|A Case for Blotter Art
There are moments in our past that shape our vision. Going through my childhood photo albums, I catch a glimpse of Anna in the early grades, a quiet girl who, if she were still alive, does not know how even in grade 4, she was pointing the way to freedom of expression. There is a lesson here that comes in handy for parents and grandparents.
I have often wondered if Anna’s life might have taken a different turn had she lived her early grades in the sixties when the ballpoint pen, replacing the fountain pen, dispensed with the use of ink blotters in school. Children of the fifties, we learnt writing the hard way—with steel-nibbed pens which we dipped in ink pots and which invariably turned the writing experience into a mud-bath. It took us months to learn the art of compromise: speed meant accidental globs and splotches; if you really wanted to save time, you would be far wiser to play the tortoise.
But Anna was no turtle. Her mind moved faster than light; she was figuring a way to Bali when we were still stuck in the grade 3 reader; in the fourth grade, when those of us with older siblings were all agog over Elvis, she could find nothing more passionate than Japanese prints.
I remember Sister Mary Michael, the composition teacher in grade 4, who told us that writing was an act of God and that the true writer would find his share of godliness in the holy trinity of pen, paper and blotter. Of the three, the blotter was the most indispensable. “Why?” we asked. “Good writing depends on the way you control the ink.” There was much else that needed to be controlled as well, according to Sister Mary Michael. Reading Anna’s essay on why she liked chocolates, Sister became very still and angular. She peered down at the child, her eyes blue and hard above her spectacles. “Too many adjectives,” she snapped. “Too many words!”
When Anna looked at her, unmoved, Sister retrieved her pen. The nib drew a fast, thin line over Anna’s script; the blotter followed; there came more red lines, more words slashed away.
I watched Anna after she returned to her desk. She began writing, dabbing the blotter after her pen in true Sister Mary Michael fashion. For a while, it seemed as though Anna had learnt her lesson. But when I peered more closely over her shoulder, I noticed that it was the blotter that was absorbing her interest. She had dribbled a spot on the top right-hand corner of the sheet; she stuck the nib in the center of the spot and watched the
darkness grow; a few details with the nib and the blotch became a piece of chocolate, its center dissolving into a hole. Fascinated, I watched her work more blotches on the absorbent paper and more dabs until the entire blotter turned into a kind of chocolate swiss-cheese.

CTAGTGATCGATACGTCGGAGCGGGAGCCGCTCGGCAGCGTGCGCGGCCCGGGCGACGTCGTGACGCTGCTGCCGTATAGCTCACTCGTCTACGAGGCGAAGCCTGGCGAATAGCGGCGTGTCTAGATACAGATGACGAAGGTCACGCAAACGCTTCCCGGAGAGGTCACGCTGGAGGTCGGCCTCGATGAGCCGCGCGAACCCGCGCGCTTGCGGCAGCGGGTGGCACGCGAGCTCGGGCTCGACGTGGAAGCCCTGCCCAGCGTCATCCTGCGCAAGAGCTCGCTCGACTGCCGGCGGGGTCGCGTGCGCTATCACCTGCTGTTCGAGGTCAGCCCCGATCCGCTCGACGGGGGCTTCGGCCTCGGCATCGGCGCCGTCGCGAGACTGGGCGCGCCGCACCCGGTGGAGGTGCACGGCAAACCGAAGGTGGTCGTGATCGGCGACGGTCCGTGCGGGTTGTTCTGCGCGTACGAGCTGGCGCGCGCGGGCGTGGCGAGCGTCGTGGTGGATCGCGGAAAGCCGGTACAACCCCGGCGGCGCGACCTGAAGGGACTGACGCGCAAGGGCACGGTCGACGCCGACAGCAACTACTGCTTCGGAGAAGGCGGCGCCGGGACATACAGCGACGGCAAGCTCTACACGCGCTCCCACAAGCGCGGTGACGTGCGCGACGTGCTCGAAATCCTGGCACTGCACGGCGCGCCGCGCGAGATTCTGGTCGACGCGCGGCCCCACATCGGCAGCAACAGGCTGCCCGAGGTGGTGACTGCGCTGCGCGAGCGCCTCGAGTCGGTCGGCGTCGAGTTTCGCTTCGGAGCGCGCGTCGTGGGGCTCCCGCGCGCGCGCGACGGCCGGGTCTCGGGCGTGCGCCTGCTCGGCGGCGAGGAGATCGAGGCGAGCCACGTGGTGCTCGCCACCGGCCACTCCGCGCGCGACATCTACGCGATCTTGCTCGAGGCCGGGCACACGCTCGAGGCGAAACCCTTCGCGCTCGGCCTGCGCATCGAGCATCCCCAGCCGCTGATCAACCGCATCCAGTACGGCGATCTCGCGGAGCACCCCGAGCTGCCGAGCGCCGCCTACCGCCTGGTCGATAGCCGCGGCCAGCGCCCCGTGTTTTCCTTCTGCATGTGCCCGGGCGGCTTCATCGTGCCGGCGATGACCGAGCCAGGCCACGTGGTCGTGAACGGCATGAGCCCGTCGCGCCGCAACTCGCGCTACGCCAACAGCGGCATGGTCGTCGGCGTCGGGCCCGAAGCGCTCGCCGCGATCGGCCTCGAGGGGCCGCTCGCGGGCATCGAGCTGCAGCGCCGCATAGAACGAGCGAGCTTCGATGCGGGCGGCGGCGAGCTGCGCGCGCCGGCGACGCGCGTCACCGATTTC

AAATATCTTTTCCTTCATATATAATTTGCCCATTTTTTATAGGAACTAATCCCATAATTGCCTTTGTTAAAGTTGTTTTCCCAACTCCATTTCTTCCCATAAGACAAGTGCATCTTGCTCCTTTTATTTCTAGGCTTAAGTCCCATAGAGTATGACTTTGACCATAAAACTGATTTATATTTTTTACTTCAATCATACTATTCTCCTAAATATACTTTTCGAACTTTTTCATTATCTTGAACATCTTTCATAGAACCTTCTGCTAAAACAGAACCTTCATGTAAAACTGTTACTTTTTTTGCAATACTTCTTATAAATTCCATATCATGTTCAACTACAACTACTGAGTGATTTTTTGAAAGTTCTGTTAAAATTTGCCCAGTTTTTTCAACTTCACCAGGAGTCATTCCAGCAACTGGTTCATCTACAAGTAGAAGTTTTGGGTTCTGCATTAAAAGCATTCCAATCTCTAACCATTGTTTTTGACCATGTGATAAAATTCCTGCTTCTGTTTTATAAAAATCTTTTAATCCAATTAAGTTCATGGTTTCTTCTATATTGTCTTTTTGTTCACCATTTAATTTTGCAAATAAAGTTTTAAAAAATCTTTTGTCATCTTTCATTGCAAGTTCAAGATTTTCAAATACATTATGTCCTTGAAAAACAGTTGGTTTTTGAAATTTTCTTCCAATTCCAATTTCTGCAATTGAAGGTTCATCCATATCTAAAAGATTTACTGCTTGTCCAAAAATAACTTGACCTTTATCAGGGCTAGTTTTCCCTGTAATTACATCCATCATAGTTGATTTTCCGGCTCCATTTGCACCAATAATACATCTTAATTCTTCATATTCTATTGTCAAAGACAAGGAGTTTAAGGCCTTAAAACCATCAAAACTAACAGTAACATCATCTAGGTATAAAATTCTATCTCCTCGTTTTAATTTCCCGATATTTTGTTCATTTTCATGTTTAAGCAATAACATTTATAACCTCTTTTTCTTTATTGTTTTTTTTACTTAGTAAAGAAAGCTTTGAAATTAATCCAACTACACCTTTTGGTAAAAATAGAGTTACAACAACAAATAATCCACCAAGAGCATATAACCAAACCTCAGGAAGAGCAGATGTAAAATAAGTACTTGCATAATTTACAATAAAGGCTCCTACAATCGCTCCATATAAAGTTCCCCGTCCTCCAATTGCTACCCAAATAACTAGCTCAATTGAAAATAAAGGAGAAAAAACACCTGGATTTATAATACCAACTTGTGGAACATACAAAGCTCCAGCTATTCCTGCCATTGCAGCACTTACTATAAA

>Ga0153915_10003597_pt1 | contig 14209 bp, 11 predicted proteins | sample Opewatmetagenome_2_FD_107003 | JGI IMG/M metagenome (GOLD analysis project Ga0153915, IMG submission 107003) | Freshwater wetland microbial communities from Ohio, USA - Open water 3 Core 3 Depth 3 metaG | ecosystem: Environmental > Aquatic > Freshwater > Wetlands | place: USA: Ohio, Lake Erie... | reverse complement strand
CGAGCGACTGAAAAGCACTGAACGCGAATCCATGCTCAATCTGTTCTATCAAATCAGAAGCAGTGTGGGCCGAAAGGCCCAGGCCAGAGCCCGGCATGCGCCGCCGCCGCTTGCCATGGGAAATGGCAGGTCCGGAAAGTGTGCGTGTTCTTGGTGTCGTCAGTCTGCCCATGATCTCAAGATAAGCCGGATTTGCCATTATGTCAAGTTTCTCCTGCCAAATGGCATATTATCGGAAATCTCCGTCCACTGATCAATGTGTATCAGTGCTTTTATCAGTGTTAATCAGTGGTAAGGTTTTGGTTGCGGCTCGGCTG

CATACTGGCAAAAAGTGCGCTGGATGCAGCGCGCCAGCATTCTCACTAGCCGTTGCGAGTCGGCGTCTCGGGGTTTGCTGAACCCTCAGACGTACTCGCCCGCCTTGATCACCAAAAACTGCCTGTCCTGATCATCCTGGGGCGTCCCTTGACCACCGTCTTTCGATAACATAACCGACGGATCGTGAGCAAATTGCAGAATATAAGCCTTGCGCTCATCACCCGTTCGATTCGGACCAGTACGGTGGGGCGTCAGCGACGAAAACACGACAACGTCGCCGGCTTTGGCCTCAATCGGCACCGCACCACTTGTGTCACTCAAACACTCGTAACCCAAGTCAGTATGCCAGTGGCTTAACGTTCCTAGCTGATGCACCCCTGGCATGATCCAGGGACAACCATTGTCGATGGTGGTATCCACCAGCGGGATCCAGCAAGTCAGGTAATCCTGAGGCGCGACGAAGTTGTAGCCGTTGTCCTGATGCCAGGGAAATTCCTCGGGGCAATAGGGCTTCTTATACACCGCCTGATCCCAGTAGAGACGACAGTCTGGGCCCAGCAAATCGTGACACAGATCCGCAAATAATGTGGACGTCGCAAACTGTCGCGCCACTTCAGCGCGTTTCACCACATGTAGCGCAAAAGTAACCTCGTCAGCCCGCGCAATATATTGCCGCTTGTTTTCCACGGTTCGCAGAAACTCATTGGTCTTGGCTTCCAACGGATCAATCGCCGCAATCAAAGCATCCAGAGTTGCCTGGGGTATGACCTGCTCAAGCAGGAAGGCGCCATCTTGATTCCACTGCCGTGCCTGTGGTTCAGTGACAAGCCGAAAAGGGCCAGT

Out of her desk came more blotter sheets. Instead of holes, she made lines this time, dark molasses lines dribbled and dripped almost spider fashion from one corner to the next; she paused just long enough to thicken the middle stretch without breaking the flow until the entire sheet became criss-crossed with tubes of varying lengths and widths and the blotter sat on her desk like a chocolate web.
It was an early version of blotter art, so distinctive it made your hair stand on end. But Sister Mary Michael could not quite see that.
“What on earth are you doing?” she asked, appalled, staring at the blotters on Anna’s desk. The girl held up her last completed sheet; it was a masterpiece, composed entirely of lines, thick and thin, straight and wavy radiating from a field of chocolate centers, such that when you looked at the whole, you could feel a shift in balance, as though you were being absorbed into the thick of things.
“Young lady,” said Sister, breaking the silence. “Do you think that God intended us to use blotters in this fashion?” Anna’s face dropped. “Do you think that God would have approved of this?”
“No,” said Anna eventually.
“Why not ?”
“I don’t think he likes chocolates.”
Anna left school after grade 6. We did not keep in touch and I had almost forgotten her until years later, when I flipped through a huge and glossy “History of Modern Art” and was stopped mid-track by Jackson Pollock; there was in his work inescapable shades of Anna’s blotter.
Expressionism—they called it.
Somehow, I felt vindicated.
Copyright 2005 Mary Desaulniers
About The Author
A runner for 27 years, retired schoolteacher and writer, Mary is now doing what she loves--running,writing,helping people reclaim their bodies. Nutrition, exercise, positive vision and purposeful engagement are the tools used to turn their bodies into creative selves. You can subscribe to Mary's newsletter by contacting her at http://www.GreatBodyafter50secrets.com or visit her at http://www.GreatBodyat50.com.